New York, New York – Hybrids and electric vehicles may prove problematic for repair shops in the future, with many reporting that they are not set up to service the vehicles, according to a new report from market research company Frost & Sullivan.

More than 40 per cent of independent installers said that their garages were not equipped to service hybrids, while almost 60 per cent said they could not repair or maintain electric vehicles (EVs).

Hybrids such as the Toyota Prius and EVs such as the Chevrolet Volt have fewer engine belts, filters and fuel system parts, but more sensors, actuators and advanced electrical components, the report noted, and have components that are not found on conventional automobiles, such as heater pumps and electric compressors. They require less routine maintenance than conventional automobiles, but have expensive high-voltage components that could drive their overall repair costs higher than a conventional vehicle over its lifespan.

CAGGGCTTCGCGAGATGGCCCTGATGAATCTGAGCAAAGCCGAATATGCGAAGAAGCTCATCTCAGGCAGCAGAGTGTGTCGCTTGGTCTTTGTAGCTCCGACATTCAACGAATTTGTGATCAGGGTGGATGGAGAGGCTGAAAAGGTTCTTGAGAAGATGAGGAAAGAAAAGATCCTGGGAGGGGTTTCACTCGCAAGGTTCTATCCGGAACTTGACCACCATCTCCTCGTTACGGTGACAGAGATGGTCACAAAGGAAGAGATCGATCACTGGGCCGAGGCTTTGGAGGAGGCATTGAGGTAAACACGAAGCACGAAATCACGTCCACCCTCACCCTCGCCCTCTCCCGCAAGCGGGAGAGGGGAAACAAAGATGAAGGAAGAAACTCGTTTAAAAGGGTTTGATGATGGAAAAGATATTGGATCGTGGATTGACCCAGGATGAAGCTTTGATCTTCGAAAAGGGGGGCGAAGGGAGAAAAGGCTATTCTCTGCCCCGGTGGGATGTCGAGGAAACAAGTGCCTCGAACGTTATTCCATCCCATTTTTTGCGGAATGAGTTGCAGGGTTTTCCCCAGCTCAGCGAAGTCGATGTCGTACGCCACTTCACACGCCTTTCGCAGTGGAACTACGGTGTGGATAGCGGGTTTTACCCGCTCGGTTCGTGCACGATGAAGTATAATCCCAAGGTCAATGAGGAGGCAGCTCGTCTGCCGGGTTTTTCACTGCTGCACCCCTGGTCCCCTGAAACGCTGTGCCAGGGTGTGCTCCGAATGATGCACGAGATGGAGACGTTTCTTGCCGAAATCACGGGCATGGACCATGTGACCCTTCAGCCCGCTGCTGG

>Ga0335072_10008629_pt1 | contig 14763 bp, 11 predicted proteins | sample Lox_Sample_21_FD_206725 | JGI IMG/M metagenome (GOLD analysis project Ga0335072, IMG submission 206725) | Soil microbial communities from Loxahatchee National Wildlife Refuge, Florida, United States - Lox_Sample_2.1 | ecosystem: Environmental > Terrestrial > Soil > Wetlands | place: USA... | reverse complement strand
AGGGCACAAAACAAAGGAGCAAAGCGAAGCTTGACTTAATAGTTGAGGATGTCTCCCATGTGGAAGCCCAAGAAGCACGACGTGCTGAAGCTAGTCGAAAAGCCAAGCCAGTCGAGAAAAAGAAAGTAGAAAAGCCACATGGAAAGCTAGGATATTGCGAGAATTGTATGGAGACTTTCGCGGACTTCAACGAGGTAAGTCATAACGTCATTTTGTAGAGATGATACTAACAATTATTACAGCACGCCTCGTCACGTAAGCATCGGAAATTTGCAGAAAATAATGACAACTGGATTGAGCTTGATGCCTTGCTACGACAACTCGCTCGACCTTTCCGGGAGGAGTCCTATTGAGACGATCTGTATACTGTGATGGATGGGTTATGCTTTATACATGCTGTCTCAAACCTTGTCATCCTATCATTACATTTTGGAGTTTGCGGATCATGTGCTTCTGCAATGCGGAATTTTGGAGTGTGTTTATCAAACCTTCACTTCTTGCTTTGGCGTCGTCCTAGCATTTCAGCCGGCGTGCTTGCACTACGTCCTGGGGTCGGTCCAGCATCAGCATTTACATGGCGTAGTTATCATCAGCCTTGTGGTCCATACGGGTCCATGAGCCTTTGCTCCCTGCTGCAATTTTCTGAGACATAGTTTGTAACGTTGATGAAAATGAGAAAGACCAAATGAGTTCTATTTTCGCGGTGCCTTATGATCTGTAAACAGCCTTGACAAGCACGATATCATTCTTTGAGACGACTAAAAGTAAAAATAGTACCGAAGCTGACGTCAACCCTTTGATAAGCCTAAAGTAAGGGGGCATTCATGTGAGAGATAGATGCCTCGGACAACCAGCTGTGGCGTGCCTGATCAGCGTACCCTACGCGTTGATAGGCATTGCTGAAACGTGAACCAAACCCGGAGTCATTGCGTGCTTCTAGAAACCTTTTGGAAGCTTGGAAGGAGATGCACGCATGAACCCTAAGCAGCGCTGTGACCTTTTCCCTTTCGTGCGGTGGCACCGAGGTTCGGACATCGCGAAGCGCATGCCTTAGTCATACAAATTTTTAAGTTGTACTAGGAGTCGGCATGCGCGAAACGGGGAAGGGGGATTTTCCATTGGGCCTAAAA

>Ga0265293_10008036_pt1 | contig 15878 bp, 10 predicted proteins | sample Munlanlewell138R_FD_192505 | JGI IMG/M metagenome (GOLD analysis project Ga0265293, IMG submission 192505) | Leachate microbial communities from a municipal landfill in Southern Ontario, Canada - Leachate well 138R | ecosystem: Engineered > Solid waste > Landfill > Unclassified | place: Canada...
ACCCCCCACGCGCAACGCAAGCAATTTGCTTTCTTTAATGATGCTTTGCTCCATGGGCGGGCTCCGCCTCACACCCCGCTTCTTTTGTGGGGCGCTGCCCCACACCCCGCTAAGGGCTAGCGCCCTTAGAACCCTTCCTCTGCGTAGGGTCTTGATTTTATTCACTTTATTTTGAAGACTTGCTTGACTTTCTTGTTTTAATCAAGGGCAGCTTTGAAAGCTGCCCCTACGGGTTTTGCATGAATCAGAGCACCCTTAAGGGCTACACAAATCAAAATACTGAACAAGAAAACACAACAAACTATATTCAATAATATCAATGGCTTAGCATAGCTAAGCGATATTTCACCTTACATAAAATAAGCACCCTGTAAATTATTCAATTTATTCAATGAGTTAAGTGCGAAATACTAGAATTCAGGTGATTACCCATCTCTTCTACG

Hybrids and EVs represented less than three per cent of new-vehicle sales in 2009 and it may take several more years before owners can obtain parts and service in the independent aftermarket. The report said that due to the small number of such vehicles on the road and the likelihood of their being serviced at the dealership with original parts, manufacturers are not tooling up to produce the replacement parts these vehicles will need in the future, and aftermarket service professionals are not seeking out the training and equipment required to repair and maintain these vehicles. Frost & Sullivan forecasts that an estimated two million hybrids will receive parts and service in the aftermarket by 2015, and parts and service providers must learn to maintain and repair these vehicles.

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